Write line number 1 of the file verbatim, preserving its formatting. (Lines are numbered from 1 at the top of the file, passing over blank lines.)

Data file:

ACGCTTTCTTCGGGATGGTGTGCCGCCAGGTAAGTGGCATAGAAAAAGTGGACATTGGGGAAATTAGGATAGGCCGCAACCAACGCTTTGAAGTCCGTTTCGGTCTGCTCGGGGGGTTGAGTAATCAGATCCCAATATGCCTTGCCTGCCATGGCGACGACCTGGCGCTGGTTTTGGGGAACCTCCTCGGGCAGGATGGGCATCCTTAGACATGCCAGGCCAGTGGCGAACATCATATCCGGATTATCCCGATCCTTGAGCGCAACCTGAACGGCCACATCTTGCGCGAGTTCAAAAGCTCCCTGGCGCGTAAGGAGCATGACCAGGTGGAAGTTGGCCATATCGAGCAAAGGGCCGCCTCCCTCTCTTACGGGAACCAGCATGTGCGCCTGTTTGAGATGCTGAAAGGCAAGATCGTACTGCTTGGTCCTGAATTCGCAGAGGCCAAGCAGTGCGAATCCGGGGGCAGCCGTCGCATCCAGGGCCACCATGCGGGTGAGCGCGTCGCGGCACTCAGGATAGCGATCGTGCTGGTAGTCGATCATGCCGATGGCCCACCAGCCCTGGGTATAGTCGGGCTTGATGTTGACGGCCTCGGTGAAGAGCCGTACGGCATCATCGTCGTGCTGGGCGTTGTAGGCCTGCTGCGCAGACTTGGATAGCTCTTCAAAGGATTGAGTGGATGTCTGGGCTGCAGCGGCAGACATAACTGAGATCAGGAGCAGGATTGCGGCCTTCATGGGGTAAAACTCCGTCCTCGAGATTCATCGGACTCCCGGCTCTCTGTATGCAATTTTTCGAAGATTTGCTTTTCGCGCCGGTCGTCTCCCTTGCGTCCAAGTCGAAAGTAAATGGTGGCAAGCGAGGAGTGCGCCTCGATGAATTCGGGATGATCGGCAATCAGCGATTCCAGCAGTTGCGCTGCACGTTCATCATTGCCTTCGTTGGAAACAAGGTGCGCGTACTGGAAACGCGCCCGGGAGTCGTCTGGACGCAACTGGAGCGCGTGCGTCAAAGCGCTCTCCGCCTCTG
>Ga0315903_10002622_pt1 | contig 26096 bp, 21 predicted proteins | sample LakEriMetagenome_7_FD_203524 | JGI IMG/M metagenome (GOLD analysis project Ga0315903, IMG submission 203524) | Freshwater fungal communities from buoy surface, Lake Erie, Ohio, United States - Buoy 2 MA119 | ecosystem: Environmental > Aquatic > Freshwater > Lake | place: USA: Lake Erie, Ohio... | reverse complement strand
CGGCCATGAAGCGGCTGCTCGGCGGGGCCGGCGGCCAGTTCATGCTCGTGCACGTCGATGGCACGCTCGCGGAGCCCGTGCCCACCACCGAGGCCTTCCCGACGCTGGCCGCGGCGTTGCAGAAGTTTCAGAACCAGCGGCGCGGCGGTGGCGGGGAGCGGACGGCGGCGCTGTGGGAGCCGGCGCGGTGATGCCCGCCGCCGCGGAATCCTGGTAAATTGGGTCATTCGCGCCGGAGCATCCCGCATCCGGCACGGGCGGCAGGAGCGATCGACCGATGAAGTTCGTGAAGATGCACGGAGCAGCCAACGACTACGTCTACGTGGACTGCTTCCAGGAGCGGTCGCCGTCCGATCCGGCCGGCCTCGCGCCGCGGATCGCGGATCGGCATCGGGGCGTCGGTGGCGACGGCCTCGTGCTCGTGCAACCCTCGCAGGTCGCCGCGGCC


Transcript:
ACGCTTTCTTCGGGATGGTGTGCCGCCAGGTAAGTGGCATAGAAAAAGTGGACATTGGGGAAATTAGGATAGGCCGCAACCAACGCTTTGAAGTCCGTTTCGGTCTGCTCGGGGGGTTGAGTAATCAGATCCCAATATGCCTTGCCTGCCATGGCGACGACCTGGCGCTGGTTTTGGGGAACCTCCTCGGGCAGGATGGGCATCCTTAGACATGCCAGGCCAGTGGCGAACATCATATCCGGATTATCCCGATCCTTGAGCGCAACCTGAACGGCCACATCTTGCGCGAGTTCAAAAGCTCCCTGGCGCGTAAGGAGCATGACCAGGTGGAAGTTGGCCATATCGAGCAAAGGGCCGCCTCCCTCTCTTACGGGAACCAGCATGTGCGCCTGTTTGAGATGCTGAAAGGCAAGATCGTACTGCTTGGTCCTGAATTCGCAGAGGCCAAGCAGTGCGAATCCGGGGGCAGCCGTCGCATCCAGGGCCACCATGCGGGTGAGCGCGTCGCGGCACTCAGGATAGCGATCGTGCTGGTAGTCGATCATGCCGATGGCCCACCAGCCCTGGGTATAGTCGGGCTTGATGTTGACGGCCTCGGTGAAGAGCCGTACGGCATCATCGTCGTGCTGGGCGTTGTAGGCCTGCTGCGCAGACTTGGATAGCTCTTCAAAGGATTGAGTGGATGTCTGGGCTGCAGCGGCAGACATAACTGAGATCAGGAGCAGGATTGCGGCCTTCATGGGGTAAAACTCCGTCCTCGAGATTCATCGGACTCCCGGCTCTCTGTATGCAATTTTTCGAAGATTTGCTTTTCGCGCCGGTCGTCTCCCTTGCGTCCAAGTCGAAAGTAAATGGTGGCAAGCGAGGAGTGCGCCTCGATGAATTCGGGATGATCGGCAATCAGCGATTCCAGCAGTTGCGCTGCACGTTCATCATTGCCTTCGTTGGAAACAAGGTGCGCGTACTGGAAACGCGCCCGGGAGTCGTCTGGACGCAACTGGAGCGCGTGCGTCAAAGCGCTCTCCGCCTCTG